Loughner sentenced to 7 life terms plus 140 years

Published: Nov. 8, 2012 at 11:43 AM MST|Updated: Mar. 2, 2018 at 4:21 PM MST
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(Source: Bill Robles)
(Source: Bill Robles)

TUCSON, AZ (Tucson News Now) - Convicted mass shooter Jared Loughner was sentenced to seven life terms in prison plus 140 years.

Loughner, 24, appeared in federal court in downtown Tucson today at 10 a.m.

Loughner was convicted after agreeing to a plea deal in August. He pleaded guilty to 19 counts including the attempted assassination of former Congresswoman Gabrielle Giffords on Jan. 8, 2011. Six of the life sentences were for the six fatalities, and the seventh sentence was for the attempted assassination of Giffords.

The deal guaranteed he will spend the rest of his life in prison, but it also took the death penalty off the table.

Federal Judge Larry Burns said that Loughner was not insane at the time of the shooting and that it was premeditated. "He knew what he was doing," Burns said.

Six people died in that shooting at the Congress on Your Corner event outside of the Safeway on Ina Road. Gabe Zimmerman, 30, Giffords' outreach director; John Roll, 63, a federal judge; Phyllis Schneck, 79; Dorothy Morris, 76; Dorwan Stoddard, 76; and Christina-Taylor Green, 9, were killed.

The courtroom with filled with victims and their loved ones.

Tucson News Now's Sonu Wasu is tweeting from inside the courtroom. She says Loughner looked somber and expressionless. After a psychologist, Dr. Christina Pietz, testified that he was competent to proceed with sentencing, Loughner waived his right to address the court.

This brings the federal case to a close.

Patricia Maisch, who helped tackle Loughner on Jan. 8, was the first to speak in court. "That beautiful day our mental health system failed us. For six that failure was devastating and unimaginable," Maisch said.

Suzi Hileman addressed the court saying, "I will now walk out of this courtroom, and I will never think of you again." She looked directly at Loughner, who sat still looking at her and listening.

Mavanell Stoddard, whose husband was killed in the shooting said, "You took my precious husband and ruined my whole life. He died saving me." Her husband died trying to shield her from the gunfire. She said she hoped Loughner could can find Jesus, "I forgive you. I don't hate you. I hate the act you performed."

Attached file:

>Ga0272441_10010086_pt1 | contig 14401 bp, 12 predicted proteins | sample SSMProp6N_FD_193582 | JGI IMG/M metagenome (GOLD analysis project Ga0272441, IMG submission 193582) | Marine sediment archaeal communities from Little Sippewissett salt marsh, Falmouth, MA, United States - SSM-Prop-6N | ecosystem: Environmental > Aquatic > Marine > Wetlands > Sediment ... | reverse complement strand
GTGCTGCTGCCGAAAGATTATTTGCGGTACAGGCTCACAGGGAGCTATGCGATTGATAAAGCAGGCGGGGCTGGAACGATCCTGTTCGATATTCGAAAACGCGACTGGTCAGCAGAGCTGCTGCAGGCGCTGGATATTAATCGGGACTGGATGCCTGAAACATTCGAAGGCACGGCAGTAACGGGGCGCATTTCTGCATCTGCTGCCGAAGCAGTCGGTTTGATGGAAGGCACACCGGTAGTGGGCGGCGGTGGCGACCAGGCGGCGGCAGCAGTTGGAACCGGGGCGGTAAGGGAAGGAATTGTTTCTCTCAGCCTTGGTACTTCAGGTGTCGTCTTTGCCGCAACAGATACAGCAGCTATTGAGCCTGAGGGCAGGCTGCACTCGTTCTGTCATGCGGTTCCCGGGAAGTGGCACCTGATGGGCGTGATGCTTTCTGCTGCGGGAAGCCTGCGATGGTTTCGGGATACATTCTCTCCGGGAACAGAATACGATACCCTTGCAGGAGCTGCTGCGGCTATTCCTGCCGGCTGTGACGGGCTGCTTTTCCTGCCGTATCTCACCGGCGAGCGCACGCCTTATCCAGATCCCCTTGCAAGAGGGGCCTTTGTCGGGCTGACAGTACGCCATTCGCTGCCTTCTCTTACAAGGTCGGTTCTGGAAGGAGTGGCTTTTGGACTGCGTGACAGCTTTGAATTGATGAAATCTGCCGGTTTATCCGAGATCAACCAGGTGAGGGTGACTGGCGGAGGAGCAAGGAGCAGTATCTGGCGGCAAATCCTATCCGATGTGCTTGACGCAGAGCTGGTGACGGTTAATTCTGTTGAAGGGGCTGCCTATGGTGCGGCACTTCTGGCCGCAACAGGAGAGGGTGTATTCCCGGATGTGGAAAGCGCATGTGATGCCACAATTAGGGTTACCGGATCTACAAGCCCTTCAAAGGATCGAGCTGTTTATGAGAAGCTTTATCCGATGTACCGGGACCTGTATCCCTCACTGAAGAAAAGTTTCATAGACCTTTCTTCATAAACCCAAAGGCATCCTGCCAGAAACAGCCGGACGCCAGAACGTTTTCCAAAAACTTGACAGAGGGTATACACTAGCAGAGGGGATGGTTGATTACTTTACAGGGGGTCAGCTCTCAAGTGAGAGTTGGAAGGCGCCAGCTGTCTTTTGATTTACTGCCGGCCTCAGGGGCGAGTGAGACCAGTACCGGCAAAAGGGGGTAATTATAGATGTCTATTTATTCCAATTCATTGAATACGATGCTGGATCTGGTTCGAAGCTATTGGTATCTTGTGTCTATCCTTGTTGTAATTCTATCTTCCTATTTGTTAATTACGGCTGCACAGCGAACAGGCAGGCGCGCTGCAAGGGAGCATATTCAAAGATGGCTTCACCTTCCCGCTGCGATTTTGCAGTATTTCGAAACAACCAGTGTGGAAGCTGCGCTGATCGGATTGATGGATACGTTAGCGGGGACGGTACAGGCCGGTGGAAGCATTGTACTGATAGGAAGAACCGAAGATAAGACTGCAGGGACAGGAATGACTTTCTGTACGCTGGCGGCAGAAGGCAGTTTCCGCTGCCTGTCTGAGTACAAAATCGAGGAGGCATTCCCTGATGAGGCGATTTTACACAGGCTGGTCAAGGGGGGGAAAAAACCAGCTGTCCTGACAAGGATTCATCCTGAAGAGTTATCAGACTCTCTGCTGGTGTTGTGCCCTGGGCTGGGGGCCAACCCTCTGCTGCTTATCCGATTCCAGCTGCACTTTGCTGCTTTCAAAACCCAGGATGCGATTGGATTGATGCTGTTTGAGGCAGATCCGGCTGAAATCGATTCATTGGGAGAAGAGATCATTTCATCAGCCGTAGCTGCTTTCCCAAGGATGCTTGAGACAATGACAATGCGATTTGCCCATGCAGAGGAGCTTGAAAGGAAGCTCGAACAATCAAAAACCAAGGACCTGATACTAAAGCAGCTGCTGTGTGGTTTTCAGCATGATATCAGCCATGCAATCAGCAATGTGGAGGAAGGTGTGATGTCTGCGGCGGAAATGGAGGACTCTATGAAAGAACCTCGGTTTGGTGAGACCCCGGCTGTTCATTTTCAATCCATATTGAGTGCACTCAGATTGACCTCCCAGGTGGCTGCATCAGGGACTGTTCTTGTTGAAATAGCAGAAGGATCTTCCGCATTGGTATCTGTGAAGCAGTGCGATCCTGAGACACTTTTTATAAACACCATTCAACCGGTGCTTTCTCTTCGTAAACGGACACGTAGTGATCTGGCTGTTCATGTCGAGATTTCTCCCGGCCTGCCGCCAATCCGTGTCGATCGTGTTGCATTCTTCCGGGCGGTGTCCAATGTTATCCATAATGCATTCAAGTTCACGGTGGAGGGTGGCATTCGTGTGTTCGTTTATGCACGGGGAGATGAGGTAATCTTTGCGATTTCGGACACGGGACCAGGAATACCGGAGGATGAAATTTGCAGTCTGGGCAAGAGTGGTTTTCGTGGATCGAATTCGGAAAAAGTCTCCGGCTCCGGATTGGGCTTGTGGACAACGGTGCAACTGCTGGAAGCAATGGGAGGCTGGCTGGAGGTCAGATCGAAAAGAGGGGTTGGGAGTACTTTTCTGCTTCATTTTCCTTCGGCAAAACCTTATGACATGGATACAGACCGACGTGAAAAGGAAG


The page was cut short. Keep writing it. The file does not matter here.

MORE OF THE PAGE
Congressman Ron Barber, injured in the shooting, said, "We saw the courage of strangers coming to our aid. We saw great kindness as we began our healing. Now you must pay the price."

Giffords and Kelly addressed Loughner together. Giffords stood next to her husband as he read a strongly worded statement. Kelly said, "For the first and last time, you're going to hear from Gabby and me…Pay attention."

Kelly said to Loughner, "You tried to bring us into your dark, evil world. But know this, you failed."

"You may have put her bullet through her head, but you did not put a dent in her spirit," he said.

After the victims spoke, the prosecutor addressed the courtroom with the names of the victim's and details about their lives and impact of the shooting. The prosecutor said it took "months of drugs" to convince Loughner that he did not kill Giffords.

The prosecutor also mentioned Amy and Randy Loughner, Jared's parents, as victims. "They also lost their son, but under different circumstances."

Victims said they do not want restitution from Loughner in this case and they are also not requiring a fine as Loughner has no means to pay a fine.

Judge Burns recommended leaving Loughner at prison in Springfield, MO with continued medical treatment.

According to Pima County Attorney Barbara LaWall, the state has decided to not file charges against Loughner.

Copyright 2012 Tucson News Now. All rights reserved.